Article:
Tuesday, August 21st, 2007

Take a deep breath, and then check out this recent article in the Washington Post, from Misha Glenny (August 19, 2007), entitled The Lost War: We’ve Spent 36 Years and [hundreds of] Billions of Dollars Fighting It, but the Drug Trade Keeps Growing.

An excerpt:

Thirty-six years and hundreds of billions of dollars after President Richard M. Nixon launched the war on drugs, consumers worldwide are taking more narcotics and criminals are making fatter profits than ever before.

The syndicates that control narcotics production and distribution reap the profits from an annual turnover of $400 billion to $500 billion.

And terrorist organizations such as the Taliban are using this money to expand their operations and buy ever more sophisticated weapons, threatening Western security.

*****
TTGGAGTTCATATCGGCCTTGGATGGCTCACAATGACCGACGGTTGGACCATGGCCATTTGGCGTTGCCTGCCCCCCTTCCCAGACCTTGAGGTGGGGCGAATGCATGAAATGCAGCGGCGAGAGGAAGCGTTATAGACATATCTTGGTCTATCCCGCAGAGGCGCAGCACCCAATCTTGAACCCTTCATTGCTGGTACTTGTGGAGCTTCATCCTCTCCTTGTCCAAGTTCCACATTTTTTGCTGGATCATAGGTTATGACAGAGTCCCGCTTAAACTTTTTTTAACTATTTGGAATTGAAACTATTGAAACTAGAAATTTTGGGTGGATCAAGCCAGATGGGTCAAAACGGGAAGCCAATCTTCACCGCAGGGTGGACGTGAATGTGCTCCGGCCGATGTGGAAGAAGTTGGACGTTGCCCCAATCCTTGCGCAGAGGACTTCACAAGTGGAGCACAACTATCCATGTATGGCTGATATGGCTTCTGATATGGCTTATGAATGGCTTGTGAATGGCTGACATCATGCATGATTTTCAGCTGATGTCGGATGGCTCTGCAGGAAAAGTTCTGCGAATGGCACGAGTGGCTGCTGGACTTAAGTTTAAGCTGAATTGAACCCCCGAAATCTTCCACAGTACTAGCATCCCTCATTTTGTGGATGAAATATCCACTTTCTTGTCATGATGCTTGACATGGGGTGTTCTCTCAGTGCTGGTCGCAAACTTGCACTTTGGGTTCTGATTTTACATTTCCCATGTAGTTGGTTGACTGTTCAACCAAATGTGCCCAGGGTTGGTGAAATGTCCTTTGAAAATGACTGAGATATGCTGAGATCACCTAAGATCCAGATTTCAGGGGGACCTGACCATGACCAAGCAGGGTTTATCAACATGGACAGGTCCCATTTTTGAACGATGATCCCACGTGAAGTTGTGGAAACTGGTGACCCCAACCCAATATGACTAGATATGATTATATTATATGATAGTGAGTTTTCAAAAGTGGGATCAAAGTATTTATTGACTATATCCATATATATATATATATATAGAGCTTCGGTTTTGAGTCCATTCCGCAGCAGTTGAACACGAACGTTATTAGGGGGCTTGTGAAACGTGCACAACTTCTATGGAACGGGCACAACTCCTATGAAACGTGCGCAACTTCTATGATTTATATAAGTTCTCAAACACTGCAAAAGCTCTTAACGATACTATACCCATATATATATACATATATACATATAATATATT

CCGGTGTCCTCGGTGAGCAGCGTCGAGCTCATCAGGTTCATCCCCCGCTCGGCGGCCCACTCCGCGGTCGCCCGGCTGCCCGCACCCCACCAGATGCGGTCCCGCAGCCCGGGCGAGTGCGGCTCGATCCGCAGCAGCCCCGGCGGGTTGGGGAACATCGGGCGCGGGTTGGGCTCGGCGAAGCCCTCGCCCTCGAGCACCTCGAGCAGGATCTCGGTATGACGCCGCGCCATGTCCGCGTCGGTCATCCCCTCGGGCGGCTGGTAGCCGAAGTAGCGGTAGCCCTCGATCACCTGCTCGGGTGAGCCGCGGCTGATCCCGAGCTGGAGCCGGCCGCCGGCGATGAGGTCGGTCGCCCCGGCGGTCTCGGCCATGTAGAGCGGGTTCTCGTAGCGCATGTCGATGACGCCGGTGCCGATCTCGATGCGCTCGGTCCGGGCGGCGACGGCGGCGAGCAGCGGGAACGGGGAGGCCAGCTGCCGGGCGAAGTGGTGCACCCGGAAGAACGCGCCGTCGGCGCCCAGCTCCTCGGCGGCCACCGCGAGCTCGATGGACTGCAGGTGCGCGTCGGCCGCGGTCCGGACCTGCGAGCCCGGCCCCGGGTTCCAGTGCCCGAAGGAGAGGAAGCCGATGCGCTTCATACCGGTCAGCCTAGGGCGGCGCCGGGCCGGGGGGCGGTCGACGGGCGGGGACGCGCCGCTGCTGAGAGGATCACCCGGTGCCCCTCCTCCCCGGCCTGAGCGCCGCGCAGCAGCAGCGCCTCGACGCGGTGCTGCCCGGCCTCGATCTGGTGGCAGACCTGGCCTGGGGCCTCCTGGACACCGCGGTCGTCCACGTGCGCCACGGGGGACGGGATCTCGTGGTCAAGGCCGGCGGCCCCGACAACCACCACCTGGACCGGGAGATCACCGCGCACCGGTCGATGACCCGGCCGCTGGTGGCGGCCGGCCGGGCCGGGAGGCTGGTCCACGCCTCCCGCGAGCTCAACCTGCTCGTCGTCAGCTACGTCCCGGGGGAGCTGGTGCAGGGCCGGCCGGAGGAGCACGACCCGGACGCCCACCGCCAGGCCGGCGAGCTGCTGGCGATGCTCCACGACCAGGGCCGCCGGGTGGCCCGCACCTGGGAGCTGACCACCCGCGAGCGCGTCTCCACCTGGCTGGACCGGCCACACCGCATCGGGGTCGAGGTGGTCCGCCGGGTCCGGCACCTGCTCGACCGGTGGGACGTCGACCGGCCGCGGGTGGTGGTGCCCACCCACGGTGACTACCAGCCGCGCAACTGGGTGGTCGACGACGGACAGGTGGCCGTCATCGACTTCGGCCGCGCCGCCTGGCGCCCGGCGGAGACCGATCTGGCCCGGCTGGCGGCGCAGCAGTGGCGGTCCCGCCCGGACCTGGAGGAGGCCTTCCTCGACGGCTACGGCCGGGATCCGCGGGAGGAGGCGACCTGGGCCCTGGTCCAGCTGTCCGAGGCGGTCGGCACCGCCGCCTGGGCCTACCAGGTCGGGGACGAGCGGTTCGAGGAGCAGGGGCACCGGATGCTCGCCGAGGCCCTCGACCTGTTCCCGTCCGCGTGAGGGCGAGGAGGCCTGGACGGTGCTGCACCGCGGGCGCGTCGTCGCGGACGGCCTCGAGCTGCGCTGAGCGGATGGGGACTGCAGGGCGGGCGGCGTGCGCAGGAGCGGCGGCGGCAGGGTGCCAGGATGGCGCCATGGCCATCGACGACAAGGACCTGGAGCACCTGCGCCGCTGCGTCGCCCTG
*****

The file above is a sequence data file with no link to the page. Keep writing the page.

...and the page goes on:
Similar patterns, as everyone knows, were used by the prototype of the Taliban, the American-sponsored mujahideen “Freedom Fighters”, as Ronald Reagan called them, in the Afghan War against the Russian invaders, where a million or more Afghans died.

Drug-trafficking was also used with American leadership awareness to finance the Contras in their American-backed civil war in Nicaragua.

Indeed, the list, in varying degrees, allegedly goes on and on with the list of proxy wars.

It turns out that the most addictive and deadly habit to come out of the War On Drugs is the use of drugs to fund rapacious murderers, thugs, State terrorism, counter-terrorism, straightforward terrorism, and blame it on, or in support of, the War On Terror.

The sick paradox is overwhelming. But taking a step back, try to see the web from a wider angle.